Social and economic conditions have a profound impact on our patients’ well-being. Since the founding of Asian Health Services in 1974, advocacy and policy change have been rooted in our mission as a community health center.
We mobilize and ignite action for the betterment and health of our communities – from our local General Membership Meetings to our Capital, we ensure our most underserved Asian American and Pacific Islander (AAPI) voices are heard.
Asian Health Services co-sponsored the California Healthy Nail Salon Bill (AB2125) and worked extensively with the California Healthy Nail Salon Collaborative to successfully pass the bill in 2016.
Nail salon workers are often exposed to harmful chemicals in their workplaces.
AB2125 calls for a consumer education program focused on the benefits of patronizing a Healthy Nail Salon, and an awareness campaign for local governments on the benefits of implementing a Healthy Nail Salon Recognition Program.
Asian Health Services remains active in promoting and ensuring health in nail salons. We work together with the California Healthy Nail Salon Collaborative, a coalition of 25 organizations.
To learn more about the continuing work of the California Healthy Nail Salon Collaborative or to get involved, please click here.
California Healthy Nail Salon Collaborative and Asian Health Services worked to successfully pass AB2025 in 2016.
There is often a lack of information about workers’ rights and owner responsibilities in the nail salon industry. Most nail salon workers are Vietnamese-speaking immigrant women, often with limited English skills. AB2025 calls for workers’ rights education among all BBC establishments, and language-accessible labor issues information and materials.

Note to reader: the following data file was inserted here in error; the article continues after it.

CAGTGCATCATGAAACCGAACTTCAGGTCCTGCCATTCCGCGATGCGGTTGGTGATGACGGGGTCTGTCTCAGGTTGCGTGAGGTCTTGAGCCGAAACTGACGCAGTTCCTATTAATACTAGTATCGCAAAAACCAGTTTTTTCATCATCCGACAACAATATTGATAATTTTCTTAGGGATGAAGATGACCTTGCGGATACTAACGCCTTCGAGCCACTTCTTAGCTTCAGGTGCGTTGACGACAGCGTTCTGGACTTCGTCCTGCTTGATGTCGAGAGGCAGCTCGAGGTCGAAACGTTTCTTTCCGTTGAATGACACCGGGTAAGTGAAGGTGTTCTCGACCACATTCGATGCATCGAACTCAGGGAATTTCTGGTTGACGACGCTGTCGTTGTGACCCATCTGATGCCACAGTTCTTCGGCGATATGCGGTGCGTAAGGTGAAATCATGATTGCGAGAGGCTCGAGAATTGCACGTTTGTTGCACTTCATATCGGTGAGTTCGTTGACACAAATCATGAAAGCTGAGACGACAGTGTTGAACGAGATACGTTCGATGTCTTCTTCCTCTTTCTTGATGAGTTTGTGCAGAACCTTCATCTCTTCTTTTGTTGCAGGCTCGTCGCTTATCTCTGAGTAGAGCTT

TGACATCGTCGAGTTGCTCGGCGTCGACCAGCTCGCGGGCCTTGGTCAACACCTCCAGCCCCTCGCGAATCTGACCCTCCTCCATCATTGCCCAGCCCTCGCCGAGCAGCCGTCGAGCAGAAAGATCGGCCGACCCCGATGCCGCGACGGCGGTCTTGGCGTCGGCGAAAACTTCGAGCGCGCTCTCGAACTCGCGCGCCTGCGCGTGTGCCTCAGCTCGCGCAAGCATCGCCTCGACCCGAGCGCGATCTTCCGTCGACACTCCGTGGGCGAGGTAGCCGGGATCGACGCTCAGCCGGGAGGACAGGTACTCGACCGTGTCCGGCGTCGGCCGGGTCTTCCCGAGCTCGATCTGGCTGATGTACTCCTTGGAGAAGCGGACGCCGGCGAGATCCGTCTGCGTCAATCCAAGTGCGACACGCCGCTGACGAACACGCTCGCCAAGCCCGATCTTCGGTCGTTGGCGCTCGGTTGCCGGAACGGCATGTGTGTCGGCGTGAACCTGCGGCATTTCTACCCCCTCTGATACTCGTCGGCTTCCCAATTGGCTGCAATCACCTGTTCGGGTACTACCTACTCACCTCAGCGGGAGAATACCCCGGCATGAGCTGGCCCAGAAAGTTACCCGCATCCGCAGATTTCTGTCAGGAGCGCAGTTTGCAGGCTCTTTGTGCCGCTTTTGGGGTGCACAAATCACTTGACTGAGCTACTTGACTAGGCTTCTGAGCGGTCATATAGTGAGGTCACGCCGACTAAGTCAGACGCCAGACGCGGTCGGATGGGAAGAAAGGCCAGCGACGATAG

To learn more about AB 2025 or if you want to get involved, please click here. AB2025 was co-sponsored by California Healthy Nail Salon Collaborative.
AB 1726, a bill that calls for expanded data disaggregation for Asian Americans and Pacific Islanders (AAPIs) in California, was the first-of-its-kind legislature to be passed in a California school district. Banteay Srei, Asian Health Services Youth Program (The SPOT) and AYPaL: Building API Community Power worked together to collect data, present, and advocate for the AAPI youth in Oakland Unified School District.
Currently, data on AAPIs often hides the challenges faced by many groups within our community—especially among Southeast Asians and Pacific Islanders. With expanded data disaggregation that breaks down information by specific ethnic group, we will better understand the conditions faced by the vulnerable in our community. As a result, we will also be able to mobilize the resources to address these disparities in health and economic outcomes.
For more information on the data disaggregation bill, click here.
Commercially Sexually Exploited
Children (CSEC) and Human Trafficking
Advocacy & Policy
Commercial sexual exploitation of children has traditionally been viewed as an issue of the criminal justice system. At AHS, we believe that this is also a public health issue, and that community health centers play an important role in identifying and addressing issues of sexual exploitation of minors.
Dr. Kimberly Chang, an AHS physician, is a nationally recognized physician and advocate who is leading efforts to change how our community and our nation addresses sexual exploitation of children.
Useful educational materials on addressing sexual exploitation:
To receive CSEC Screening Protocol for Providers, Please complete this form:
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In 2011, Dr. Kimberly Chang, a physician at Asian Health Services, treated a Cambodian-American girl whom she suspected and who later admitted to being sexually exploited. This encounter along with hundreds of other patients in Oakland began Dr. Chang’s journey and Asian Health Services’ effort in advocating for commercially sexually exploitation of children as one that must be addressed as a public health issue. Dr. Chang has spoken nationally and has educated community health centers in identifying and addressing sexual exploitation of children.
Dr. Kimberly Chang, an AHS physician, is a nationally recognized physician and advocate, and founder of HEAL Trafficking, Inc.
She is the co-author of “The Role of Community Health Centers in Addressing Human Trafficking” chapter of the book, Human Trafficking Is A Public Health Issue
Nearly ½ of commercially sexually exploited children in California are in Oakland. Listen to the powerful, first-hand account of sexually exploitation of Southeast Asian minors.